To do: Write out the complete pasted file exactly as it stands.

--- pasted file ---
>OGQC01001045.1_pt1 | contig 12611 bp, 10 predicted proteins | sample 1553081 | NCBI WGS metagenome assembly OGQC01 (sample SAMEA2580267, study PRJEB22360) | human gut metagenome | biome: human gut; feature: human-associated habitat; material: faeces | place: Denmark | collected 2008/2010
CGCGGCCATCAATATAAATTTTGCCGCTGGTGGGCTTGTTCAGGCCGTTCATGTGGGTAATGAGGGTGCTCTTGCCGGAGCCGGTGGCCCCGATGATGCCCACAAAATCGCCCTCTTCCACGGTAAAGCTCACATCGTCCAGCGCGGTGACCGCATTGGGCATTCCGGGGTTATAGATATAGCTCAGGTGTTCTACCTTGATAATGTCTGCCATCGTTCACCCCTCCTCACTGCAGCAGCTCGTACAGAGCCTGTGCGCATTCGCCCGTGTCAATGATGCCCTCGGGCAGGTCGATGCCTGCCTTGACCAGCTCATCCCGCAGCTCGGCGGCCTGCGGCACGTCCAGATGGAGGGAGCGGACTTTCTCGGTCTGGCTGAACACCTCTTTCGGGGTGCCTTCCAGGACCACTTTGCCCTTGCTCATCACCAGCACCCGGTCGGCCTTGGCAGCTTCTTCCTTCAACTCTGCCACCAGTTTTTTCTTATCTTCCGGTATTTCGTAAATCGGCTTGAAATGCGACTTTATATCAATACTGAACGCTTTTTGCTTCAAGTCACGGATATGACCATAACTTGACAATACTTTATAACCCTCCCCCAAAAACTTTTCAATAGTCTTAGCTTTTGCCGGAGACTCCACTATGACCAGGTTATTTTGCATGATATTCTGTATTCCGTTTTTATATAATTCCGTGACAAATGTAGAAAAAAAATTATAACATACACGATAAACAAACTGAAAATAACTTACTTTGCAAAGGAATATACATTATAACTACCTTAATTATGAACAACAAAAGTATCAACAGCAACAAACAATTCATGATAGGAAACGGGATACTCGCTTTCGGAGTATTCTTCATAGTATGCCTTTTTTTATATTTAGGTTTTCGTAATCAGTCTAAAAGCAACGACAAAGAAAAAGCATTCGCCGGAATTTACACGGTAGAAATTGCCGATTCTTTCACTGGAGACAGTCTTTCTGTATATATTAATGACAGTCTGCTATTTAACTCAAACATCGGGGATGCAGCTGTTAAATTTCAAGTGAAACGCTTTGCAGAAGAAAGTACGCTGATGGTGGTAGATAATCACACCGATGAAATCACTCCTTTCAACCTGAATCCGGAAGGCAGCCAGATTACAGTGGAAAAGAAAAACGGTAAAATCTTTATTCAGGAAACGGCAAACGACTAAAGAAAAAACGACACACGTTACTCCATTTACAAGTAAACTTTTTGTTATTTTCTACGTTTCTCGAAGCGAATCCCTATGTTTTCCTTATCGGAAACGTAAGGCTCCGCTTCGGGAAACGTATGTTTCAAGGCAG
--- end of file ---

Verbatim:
>OGQC01001045.1_pt1 | contig 12611 bp, 10 predicted proteins | sample 1553081 | NCBI WGS metagenome assembly OGQC01 (sample SAMEA2580267, study PRJEB22360) | human gut metagenome | biome: human gut; feature: human-associated habitat; material: faeces | place: Denmark | collected 2008/2010
CGCGGCCATCAATATAAATTTTGCCGCTGGTGGGCTTGTTCAGGCCGTTCATGTGGGTAATGAGGGTGCTCTTGCCGGAGCCGGTGGCCCCGATGATGCCCACAAAATCGCCCTCTTCCACGGTAAAGCTCACATCGTCCAGCGCGGTGACCGCATTGGGCATTCCGGGGTTATAGATATAGCTCAGGTGTTCTACCTTGATAATGTCTGCCATCGTTCACCCCTCCTCACTGCAGCAGCTCGTACAGAGCCTGTGCGCATTCGCCCGTGTCAATGATGCCCTCGGGCAGGTCGATGCCTGCCTTGACCAGCTCATCCCGCAGCTCGGCGGCCTGCGGCACGTCCAGATGGAGGGAGCGGACTTTCTCGGTCTGGCTGAACACCTCTTTCGGGGTGCCTTCCAGGACCACTTTGCCCTTGCTCATCACCAGCACCCGGTCGGCCTTGGCAGCTTCTTCCTTCAACTCTGCCACCAGTTTTTTCTTATCTTCCGGTATTTCGTAAATCGGCTTGAAATGCGACTTTATATCAATACTGAACGCTTTTTGCTTCAAGTCACGGATATGACCATAACTTGACAATACTTTATAACCCTCCCCCAAAAACTTTTCAATAGTCTTAGCTTTTGCCGGAGACTCCACTATGACCAGGTTATTTTGCATGATATTCTGTATTCCGTTTTTATATAATTCCGTGACAAATGTAGAAAAAAAATTATAACATACACGATAAACAAACTGAAAATAACTTACTTTGCAAAGGAATATACATTATAACTACCTTAATTATGAACAACAAAAGTATCAACAGCAACAAACAATTCATGATAGGAAACGGGATACTCGCTTTCGGAGTATTCTTCATAGTATGCCTTTTTTTATATTTAGGTTTTCGTAATCAGTCTAAAAGCAACGACAAAGAAAAAGCATTCGCCGGAATTTACACGGTAGAAATTGCCGATTCTTTCACTGGAGACAGTCTTTCTGTATATATTAATGACAGTCTGCTATTTAACTCAAACATCGGGGATGCAGCTGTTAAATTTCAAGTGAAACGCTTTGCAGAAGAAAGTACGCTGATGGTGGTAGATAATCACACCGATGAAATCACTCCTTTCAACCTGAATCCGGAAGGCAGCCAGATTACAGTGGAAAAGAAAAACGGTAAAATCTTTATTCAGGAAACGGCAAACGACTAAAGAAAAAACGACACACGTTACTCCATTTACAAGTAAACTTTTTGTTATTTTCTACGTTTCTCGAAGCGAATCCCTATGTTTTCCTTATCGGAAACGTAAGGCTCCGCTTCGGGAAACGTATGTTTCAAGGCAG